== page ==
After the war Nightingale visited almost every hospital in Europe and filled 16 volumes with her findings. Her Notes on Hospitals informed hospital design for the next century. A stickler for data collection, she also pioneered the first medical infographics. She was using pie charts and graphs to provide clear evidence that more soldiers were dying from poor hygiene than war. ‘To understand God’s thought, we must study statistics,’ she said.

Pioneering Modern Nursing

Nurses had a poor image in Victorian times, wickedly caricatured in the figure of Mrs. Gamp, the drunken and incompetent nurse in Charles Dickens’ Martin Chuzzlewit. Nightingale Nurses, uniformed in starched white aprons and mob caps, elevated nursing from servants’ work to a profession.

The Nightingale Training School opened at St Thomas’ Hospital in 1860, deploying fully-fledged nurses around the world. Today it is also attached to King’s College London, with a grander title, and the Florence Nightingale Medal is still the highest international nursing distinction.

Pride and Prejudice

Despite being a female role model, Nightingale was often scathing about her sex. She thought men had done more to further her goals. Florence wrote: ‘I have never found one woman who has altered her life by one iota for me or my opinions,’ and ‘Women have no sympathy and my experience of women is almost as large as Europe’.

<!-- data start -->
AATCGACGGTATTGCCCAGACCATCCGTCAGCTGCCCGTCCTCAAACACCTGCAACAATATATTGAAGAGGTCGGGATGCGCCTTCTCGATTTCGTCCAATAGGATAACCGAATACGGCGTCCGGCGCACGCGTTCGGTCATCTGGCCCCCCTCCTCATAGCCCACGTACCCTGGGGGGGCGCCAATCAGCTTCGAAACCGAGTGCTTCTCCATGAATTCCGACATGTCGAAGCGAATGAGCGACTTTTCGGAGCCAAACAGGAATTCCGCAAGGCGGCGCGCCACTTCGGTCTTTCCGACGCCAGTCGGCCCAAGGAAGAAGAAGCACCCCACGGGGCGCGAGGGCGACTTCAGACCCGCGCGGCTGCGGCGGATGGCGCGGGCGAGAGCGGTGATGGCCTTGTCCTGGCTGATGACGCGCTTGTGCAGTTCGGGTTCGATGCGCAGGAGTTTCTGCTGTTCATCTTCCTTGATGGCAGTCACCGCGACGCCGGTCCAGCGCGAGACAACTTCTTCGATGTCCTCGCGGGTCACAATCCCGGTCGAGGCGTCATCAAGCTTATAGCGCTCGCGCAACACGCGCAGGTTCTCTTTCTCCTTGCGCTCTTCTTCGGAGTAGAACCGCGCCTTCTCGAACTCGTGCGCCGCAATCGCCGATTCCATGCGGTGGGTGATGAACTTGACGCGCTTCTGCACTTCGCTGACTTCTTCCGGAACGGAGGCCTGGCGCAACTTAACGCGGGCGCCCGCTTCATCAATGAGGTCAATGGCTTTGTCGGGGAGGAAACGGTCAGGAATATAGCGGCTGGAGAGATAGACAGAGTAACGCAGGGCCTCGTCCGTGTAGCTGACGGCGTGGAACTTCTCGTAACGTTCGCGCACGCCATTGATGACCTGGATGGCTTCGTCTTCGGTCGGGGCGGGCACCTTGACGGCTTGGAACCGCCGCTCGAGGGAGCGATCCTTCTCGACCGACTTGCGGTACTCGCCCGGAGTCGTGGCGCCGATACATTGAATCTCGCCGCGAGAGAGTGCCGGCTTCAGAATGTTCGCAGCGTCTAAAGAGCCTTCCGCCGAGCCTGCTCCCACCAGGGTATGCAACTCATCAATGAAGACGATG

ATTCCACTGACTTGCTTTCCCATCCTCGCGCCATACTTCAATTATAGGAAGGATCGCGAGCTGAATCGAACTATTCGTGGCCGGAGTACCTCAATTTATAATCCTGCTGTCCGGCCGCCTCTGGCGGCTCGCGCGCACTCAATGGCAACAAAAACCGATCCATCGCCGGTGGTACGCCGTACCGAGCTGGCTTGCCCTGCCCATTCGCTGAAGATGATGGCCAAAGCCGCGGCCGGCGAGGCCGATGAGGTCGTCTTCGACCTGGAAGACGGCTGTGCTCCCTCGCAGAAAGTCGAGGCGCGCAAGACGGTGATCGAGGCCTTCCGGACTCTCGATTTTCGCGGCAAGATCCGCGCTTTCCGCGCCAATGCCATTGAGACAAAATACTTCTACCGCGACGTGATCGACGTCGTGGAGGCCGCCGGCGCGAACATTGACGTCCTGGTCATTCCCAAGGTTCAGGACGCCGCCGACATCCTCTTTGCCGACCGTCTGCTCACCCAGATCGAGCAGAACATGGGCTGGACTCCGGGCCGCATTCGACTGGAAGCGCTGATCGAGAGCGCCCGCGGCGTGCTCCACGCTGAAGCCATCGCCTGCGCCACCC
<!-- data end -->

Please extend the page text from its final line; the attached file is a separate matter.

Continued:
She railed against women’s rights: ‘When it urges women to do all that men do, merely because men do it, and without regard to whether this is the best that women can do’ she wrote. Subsequently, she also stated that by trying to be men ‘women doctors have only succeeded in being third-rate men.’

Lytton Strachey, author of Eminent Victorians, was not alone in finding her ‘personally intolerable although admirable in her achievements’. ‘A demon possessed her,’ he wrote. ‘Now demons, whatever else they may be, are full of interest. In the real Miss Nightingale there was more that was interesting than in the legendary one; there was also less that was agreeable.’

Royal Favourite

Queen Victoria rewarded Nightingale’s wartime service with a bespoke gold and diamond medal. It was sent out to the front with a letter stating: ‘It will be a very great satisfaction to me when you return at last to these shores, to make the acquaintance of one who has set so bright an example to our sex.’ King Edward VII, was also a fan, awarding her his new Order of Merit – the first woman to receive the honour.

The Nightingale Effect

Florence Nightingale had a hand in most of Britain’s health-related legislation for the last half of the 19th century. She influenced pushing through compulsory sanitation in private homes, introducing trained nurses to workhouses, campaigning for the abolition of prostitution laws and knocking healthcare for all classes of society into shape. She lived to see 90, it must have been all that hand washing.

Her legacy continues today in the NHS Nightingale at London’s ExCel Centre, converted in nine days into the world’s largest critical care unit for coronavirus patients. Prince Charles who opened the 4,000-bed hospital by video link in his first ‘virtual’ royal engagement commented: “The lady with the lamp brought hope and healing to thousands in their darkest hour. In this dark time this place will be a shining light.”

Her bicentennial exhibition, Nightingale in 200 Objects, People & Places, can be viewed online at